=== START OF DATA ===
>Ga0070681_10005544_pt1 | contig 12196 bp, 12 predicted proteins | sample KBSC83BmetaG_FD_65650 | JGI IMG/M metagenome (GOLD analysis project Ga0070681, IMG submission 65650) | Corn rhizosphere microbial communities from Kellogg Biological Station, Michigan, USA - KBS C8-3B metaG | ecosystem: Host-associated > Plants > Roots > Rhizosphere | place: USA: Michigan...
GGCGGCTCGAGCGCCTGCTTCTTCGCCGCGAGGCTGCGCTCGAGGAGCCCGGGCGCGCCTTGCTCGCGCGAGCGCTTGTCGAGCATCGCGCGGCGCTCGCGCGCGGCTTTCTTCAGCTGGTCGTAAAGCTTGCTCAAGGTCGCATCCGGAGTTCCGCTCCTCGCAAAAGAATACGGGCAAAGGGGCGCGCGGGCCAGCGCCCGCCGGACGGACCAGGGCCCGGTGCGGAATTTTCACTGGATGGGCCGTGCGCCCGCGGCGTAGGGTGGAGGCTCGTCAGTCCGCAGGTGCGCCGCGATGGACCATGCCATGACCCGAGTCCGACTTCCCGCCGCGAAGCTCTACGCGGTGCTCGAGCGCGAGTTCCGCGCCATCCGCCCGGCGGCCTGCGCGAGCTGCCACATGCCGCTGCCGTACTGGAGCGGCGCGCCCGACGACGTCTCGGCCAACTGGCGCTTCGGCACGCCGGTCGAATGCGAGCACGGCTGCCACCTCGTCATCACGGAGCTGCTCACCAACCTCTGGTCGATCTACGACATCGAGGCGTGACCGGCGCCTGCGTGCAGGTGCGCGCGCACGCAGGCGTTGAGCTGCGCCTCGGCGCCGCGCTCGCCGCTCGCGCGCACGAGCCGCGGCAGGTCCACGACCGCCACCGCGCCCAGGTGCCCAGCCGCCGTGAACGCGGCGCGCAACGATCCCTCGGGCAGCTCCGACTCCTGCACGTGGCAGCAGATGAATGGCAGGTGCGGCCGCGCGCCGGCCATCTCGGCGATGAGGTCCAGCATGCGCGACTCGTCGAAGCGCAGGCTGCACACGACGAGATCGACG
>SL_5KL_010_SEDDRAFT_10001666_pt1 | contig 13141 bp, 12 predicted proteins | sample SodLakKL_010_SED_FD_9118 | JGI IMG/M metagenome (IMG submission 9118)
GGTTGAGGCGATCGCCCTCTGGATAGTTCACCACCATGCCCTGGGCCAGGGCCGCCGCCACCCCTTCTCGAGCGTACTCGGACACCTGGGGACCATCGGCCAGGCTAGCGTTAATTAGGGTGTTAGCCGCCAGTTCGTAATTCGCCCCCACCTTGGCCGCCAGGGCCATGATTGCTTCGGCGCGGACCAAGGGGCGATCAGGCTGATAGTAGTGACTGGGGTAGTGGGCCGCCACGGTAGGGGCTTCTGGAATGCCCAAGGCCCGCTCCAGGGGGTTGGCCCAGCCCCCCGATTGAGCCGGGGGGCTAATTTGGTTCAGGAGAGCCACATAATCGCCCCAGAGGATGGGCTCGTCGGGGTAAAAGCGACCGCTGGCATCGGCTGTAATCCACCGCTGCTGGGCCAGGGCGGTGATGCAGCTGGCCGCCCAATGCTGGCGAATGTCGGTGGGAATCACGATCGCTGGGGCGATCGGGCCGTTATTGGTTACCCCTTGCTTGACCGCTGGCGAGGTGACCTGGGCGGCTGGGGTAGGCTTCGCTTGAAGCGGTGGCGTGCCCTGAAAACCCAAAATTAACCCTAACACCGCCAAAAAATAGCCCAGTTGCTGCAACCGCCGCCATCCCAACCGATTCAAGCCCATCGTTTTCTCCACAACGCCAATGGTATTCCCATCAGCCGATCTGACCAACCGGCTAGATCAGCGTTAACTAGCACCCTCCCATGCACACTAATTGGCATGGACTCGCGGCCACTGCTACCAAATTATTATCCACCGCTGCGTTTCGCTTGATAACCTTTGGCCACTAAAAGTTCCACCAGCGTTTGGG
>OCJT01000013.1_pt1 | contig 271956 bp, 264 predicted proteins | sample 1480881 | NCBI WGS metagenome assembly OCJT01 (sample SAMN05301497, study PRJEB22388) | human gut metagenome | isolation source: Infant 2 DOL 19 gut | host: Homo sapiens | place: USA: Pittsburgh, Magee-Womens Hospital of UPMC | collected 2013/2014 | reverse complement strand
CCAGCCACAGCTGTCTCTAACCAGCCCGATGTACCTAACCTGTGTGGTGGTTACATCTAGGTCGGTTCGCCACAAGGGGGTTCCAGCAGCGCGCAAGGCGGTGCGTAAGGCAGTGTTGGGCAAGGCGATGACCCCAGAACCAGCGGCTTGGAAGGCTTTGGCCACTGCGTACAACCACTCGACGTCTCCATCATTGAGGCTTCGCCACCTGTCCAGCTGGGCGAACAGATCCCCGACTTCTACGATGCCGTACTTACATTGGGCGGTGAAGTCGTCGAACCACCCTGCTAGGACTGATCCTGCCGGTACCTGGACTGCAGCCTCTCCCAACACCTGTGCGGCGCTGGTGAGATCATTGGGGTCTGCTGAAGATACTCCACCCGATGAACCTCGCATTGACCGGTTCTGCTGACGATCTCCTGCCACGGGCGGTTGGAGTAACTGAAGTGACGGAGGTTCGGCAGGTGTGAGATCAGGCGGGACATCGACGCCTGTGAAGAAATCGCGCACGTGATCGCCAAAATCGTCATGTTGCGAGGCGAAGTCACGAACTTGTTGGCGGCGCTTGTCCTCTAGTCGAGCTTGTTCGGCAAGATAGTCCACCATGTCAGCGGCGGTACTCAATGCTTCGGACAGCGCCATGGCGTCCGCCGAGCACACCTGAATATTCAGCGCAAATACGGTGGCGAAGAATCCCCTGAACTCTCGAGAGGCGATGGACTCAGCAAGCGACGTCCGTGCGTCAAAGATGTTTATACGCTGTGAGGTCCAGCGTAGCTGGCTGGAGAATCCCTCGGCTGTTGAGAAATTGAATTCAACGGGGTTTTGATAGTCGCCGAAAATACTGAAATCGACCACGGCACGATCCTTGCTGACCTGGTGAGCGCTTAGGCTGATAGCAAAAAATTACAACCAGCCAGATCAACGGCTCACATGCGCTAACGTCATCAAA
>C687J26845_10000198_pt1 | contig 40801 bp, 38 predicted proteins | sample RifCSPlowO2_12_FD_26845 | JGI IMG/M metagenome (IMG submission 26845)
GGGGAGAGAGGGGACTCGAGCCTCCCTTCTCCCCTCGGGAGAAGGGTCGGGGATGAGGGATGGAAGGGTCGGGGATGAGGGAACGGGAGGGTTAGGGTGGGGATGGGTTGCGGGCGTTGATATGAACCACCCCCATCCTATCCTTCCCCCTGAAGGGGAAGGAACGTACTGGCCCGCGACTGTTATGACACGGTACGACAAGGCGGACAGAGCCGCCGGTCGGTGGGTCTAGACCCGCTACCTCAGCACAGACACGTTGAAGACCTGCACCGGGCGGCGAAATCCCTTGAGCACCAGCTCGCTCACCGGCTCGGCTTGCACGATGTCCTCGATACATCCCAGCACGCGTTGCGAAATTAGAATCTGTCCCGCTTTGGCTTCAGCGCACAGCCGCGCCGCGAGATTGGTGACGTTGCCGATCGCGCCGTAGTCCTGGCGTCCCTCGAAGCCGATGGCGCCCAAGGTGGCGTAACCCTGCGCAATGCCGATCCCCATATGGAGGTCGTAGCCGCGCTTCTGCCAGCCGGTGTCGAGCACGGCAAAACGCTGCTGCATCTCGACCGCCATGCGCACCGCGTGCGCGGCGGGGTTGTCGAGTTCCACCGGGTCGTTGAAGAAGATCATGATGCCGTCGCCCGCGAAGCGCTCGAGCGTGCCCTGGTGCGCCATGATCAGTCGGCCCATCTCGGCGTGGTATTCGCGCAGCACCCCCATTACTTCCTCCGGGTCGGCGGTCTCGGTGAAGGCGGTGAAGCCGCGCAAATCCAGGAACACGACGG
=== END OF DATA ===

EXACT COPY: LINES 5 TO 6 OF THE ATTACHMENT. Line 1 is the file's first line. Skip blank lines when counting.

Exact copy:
>OCJT01000013.1_pt1 | contig 271956 bp, 264 predicted proteins | sample 1480881 | NCBI WGS metagenome assembly OCJT01 (sample SAMN05301497, study PRJEB22388) | human gut metagenome | isolation source: Infant 2 DOL 19 gut | host: Homo sapiens | place: USA: Pittsburgh, Magee-Womens Hospital of UPMC | collected 2013/2014 | reverse complement strand
CCAGCCACAGCTGTCTCTAACCAGCCCGATGTACCTAACCTGTGTGGTGGTTACATCTAGGTCGGTTCGCCACAAGGGGGTTCCAGCAGCGCGCAAGGCGGTGCGTAAGGCAGTGTTGGGCAAGGCGATGACCCCAGAACCAGCGGCTTGGAAGGCTTTGGCCACTGCGTACAACCACTCGACGTCTCCATCATTGAGGCTTCGCCACCTGTCCAGCTGGGCGAACAGATCCCCGACTTCTACGATGCCGTACTTACATTGGGCGGTGAAGTCGTCGAACCACCCTGCTAGGACTGATCCTGCCGGTACCTGGACTGCAGCCTCTCCCAACACCTGTGCGGCGCTGGTGAGATCATTGGGGTCTGCTGAAGATACTCCACCCGATGAACCTCGCATTGACCGGTTCTGCTGACGATCTCCTGCCACGGGCGGTTGGAGTAACTGAAGTGACGGAGGTTCGGCAGGTGTGAGATCAGGCGGGACATCGACGCCTGTGAAGAAATCGCGCACGTGATCGCCAAAATCGTCATGTTGCGAGGCGAAGTCACGAACTTGTTGGCGGCGCTTGTCCTCTAGTCGAGCTTGTTCGGCAAGATAGTCCACCATGTCAGCGGCGGTACTCAATGCTTCGGACAGCGCCATGGCGTCCGCCGAGCACACCTGAATATTCAGCGCAAATACGGTGGCGAAGAATCCCCTGAACTCTCGAGAGGCGATGGACTCAGCAAGCGACGTCCGTGCGTCAAAGATGTTTATACGCTGTGAGGTCCAGCGTAGCTGGCTGGAGAATCCCTCGGCTGTTGAGAAATTGAATTCAACGGGGTTTTGATAGTCGCCGAAAATACTGAAATCGACCACGGCACGATCCTTGCTGACCTGGTGAGCGCTTAGGCTGATAGCAAAAAATTACAACCAGCCAGATCAACGGCTCACATGCGCTAACGTCATCAAA